For much of the past decade, policymakers and analysts have decried America's incredibly low savings rate, noting that U.S. households save a fraction of the money of the rest of the world. Citing a myriad of causes -- from cheap credit to exploitative bank practices -- they've noted that the average family puts away less than 4 percent of its income.
"Wealth Inequality in America," a six-minute video produced by a YouTube user named "Politizane," casts an interesting angle on the plummeting savings rate. Set to depressing piano music and packed with crystal-clear animations, it gives a powerful snapshot of the American economic landscape. Noting that "The top 1 percent own nearly half the country's stocks, bonds, and mutual funds," the video goes on to contrast those impressive holdings with the rest of the country. By comparison, it points out, the bottom 50 percent of earners own only 0.5 percent of those investments.
It isn't hard to see why there is such a yawning gap between the richest Americans and the rest of us. Since 1976, the share of national income earned by the top one percent of workers has nearly tripled, from 9 percent to 24 percent. It's not hard to see why their share has increased: As Clinton administration Labor Secretary Robert Reich recently pointed out, the economy has roughly doubled in size over the last 30 years -- and, in an ideal world, more money in the economy should mean more money in everyone's pocket.
But the distribution of this huge economic bonanza has been startlingly uneven. While the earnings of the top 1 percent have tripled, the average household income has effectively stagnated. Put another way, there's a reason Americans haven't saved: they haven't had much money to save.
In terms of information, Politizane's video isn't offering anything new: Its analysis of American perceptions of wealth distribution, the line between rich and poor and the issue of America's wealth continuum echo stories that have been in the media for years. But there's something about seeing the country's wealth gap in easy-to-follow animations that allows the dry analysis to hit home. Or, as the video puts it, these illustrations make it easier for viewers to "wake up and realize that the reality in this country is not at all what we think it is."
9 Ways Sequestration Will Affect You
Video Showing the Huge Gap Between Super Rich and Everyone Else Goes Viral
If you have a child in public school, watch out: $406 million is scheduled to get axed from the Head Start budget, which means that 70,000 kids will be kicked out of the program. Another $840 million is going to get pulled out of special education programs, and the White House estimates that another 10,000 teachers' jobs will be put at risk.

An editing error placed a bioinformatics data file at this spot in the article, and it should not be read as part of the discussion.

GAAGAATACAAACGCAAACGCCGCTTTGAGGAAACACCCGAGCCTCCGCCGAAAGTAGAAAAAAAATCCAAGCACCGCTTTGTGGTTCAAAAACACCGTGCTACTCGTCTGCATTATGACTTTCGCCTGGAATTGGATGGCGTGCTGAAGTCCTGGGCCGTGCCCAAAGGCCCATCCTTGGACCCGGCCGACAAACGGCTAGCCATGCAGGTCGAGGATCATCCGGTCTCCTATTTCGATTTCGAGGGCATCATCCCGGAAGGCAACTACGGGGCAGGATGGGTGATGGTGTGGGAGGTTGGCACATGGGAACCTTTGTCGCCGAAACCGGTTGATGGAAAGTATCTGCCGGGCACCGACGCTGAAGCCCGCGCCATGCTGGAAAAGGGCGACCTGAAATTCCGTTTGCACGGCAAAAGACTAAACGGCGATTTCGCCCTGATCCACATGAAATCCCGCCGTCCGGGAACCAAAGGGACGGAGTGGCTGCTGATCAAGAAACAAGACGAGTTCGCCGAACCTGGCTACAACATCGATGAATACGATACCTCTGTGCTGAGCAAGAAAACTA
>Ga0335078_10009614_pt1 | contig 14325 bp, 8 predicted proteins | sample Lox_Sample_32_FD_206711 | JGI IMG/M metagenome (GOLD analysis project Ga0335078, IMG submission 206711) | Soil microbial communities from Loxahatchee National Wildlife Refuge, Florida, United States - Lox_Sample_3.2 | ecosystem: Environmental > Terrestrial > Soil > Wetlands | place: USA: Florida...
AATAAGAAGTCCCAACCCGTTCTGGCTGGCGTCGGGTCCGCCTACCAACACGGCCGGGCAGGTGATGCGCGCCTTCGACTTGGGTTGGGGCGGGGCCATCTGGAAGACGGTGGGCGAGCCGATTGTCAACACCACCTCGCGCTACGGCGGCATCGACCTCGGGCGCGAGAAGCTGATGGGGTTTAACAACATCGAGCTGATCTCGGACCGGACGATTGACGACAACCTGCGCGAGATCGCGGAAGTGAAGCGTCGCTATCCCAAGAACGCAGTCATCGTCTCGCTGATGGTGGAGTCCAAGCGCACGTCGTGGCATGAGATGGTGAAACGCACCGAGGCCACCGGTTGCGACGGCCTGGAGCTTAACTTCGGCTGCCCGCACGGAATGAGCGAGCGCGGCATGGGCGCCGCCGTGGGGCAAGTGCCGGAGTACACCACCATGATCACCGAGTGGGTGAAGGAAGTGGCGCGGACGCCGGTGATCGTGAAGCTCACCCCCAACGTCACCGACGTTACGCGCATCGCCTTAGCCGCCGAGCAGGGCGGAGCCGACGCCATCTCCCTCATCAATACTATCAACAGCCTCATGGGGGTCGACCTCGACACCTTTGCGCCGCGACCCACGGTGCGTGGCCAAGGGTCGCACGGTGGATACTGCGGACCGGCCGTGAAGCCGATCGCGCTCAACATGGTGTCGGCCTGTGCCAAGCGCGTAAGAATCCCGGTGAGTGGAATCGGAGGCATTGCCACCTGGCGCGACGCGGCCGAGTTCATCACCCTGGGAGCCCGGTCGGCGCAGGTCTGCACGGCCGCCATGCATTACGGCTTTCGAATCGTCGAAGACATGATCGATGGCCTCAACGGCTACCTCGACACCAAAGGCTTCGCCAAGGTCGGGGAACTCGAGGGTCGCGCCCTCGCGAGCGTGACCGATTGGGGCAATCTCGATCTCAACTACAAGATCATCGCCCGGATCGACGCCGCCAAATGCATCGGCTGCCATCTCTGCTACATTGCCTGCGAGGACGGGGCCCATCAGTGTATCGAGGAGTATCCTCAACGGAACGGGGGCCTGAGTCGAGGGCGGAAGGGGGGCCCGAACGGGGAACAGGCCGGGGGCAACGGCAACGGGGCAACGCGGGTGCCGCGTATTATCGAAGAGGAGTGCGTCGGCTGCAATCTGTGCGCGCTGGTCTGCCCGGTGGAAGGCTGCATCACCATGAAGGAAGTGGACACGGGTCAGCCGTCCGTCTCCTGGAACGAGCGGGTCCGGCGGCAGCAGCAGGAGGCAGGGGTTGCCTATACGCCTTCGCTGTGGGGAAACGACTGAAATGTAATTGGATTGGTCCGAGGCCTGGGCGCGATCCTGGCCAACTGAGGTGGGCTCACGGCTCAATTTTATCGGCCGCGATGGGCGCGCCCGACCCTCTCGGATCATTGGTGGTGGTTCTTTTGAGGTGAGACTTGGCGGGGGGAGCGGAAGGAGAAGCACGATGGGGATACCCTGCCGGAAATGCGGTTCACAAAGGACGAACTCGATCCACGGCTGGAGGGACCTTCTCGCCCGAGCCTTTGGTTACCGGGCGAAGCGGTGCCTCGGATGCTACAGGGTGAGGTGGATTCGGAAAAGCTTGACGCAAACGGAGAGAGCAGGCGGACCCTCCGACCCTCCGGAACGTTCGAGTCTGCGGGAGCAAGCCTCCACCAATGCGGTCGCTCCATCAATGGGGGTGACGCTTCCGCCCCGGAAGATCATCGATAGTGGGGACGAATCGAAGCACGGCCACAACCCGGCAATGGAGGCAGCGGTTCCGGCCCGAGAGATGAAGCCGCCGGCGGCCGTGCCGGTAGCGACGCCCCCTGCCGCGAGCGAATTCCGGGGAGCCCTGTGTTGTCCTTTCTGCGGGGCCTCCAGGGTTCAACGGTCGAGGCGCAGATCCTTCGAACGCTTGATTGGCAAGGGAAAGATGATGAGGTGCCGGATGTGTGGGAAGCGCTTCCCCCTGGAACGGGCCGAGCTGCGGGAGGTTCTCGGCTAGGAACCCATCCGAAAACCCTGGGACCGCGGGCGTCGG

If you're planning to fly anywhere, be sure to pack an extra paperback: The TSA's airport security budget will be cut by $323 million, which means that your already-long check-in line will get even longer. And, while we're at it, it looks like there will be about 10 percent fewer air traffic controllers on the job, which is sure to slow things down even more.
Remember the floods and hurricanes that have devastated large swathes of the country over the past few years? Remember all the complaints we heard (and made) about FEMA's sluggish response to those disasters? Well, get ready for more of the same: Sequestration is going to cut $375 million from FEMA's disaster relief budget.
If you like meat -- or any food, really -- now might be a good time to stock up. The food inspectors who make sure your ground beef isn't ground horse and your chicken isn't a petri dish of harmful bacteria are about to be furloughed. Even non-carnivores are facing bad news: After a $206 million cut to its budget, the FDA will have to cut back on most of its food inspection programs.
Sequestration won't be bad news for everyone: If you're a criminal, it might be cause to celebrate. After all, with $355 million being cut from prison funding, convicts could be out on the street sooner than they expected. And, with $480 million being cut from the FBI's budget, if you've committed a crime recently, you might not need to worry as much about covering your tracks.
If you're a virus, things are looking up for you and your relatives, too. The National Institutes of Health are losing $1.6 billion and the Centers for Disease Control will say goodbye to $323 million. From research to public health programs, this will translate into a real downgrade to our nation's health care backbone.
Unfortunately, things won't be great if you want to take a vacation: With $110 million being cut from the National Park Service budget, many park services will be cut back or closed. In other words, if you're one of the 250,000 people who were planning to visit the Grand Canyon this year, you should prepare for a delayed opening and reduced options.
While not all federal student aid programs will take a hit in 2013, sequestration is on track to make things tough for low-income college students. The Supplemental Educational Opportunity Grant program, which can give a needy student up to $4,000 a year, will likely be cut by 8.2 percent, as will federal work study programs. And for students who want to borrow money, student loan origination fees will also go up.
Here's a silver lining to sequestration: It will be educational. For years, this nation has been in the midst of an argument about what role the federal government has and should have in our daily lives. For anyone who has wondered what the government really does for them, the next few months will be an outstanding lesson in where, exactly, your tax money goes.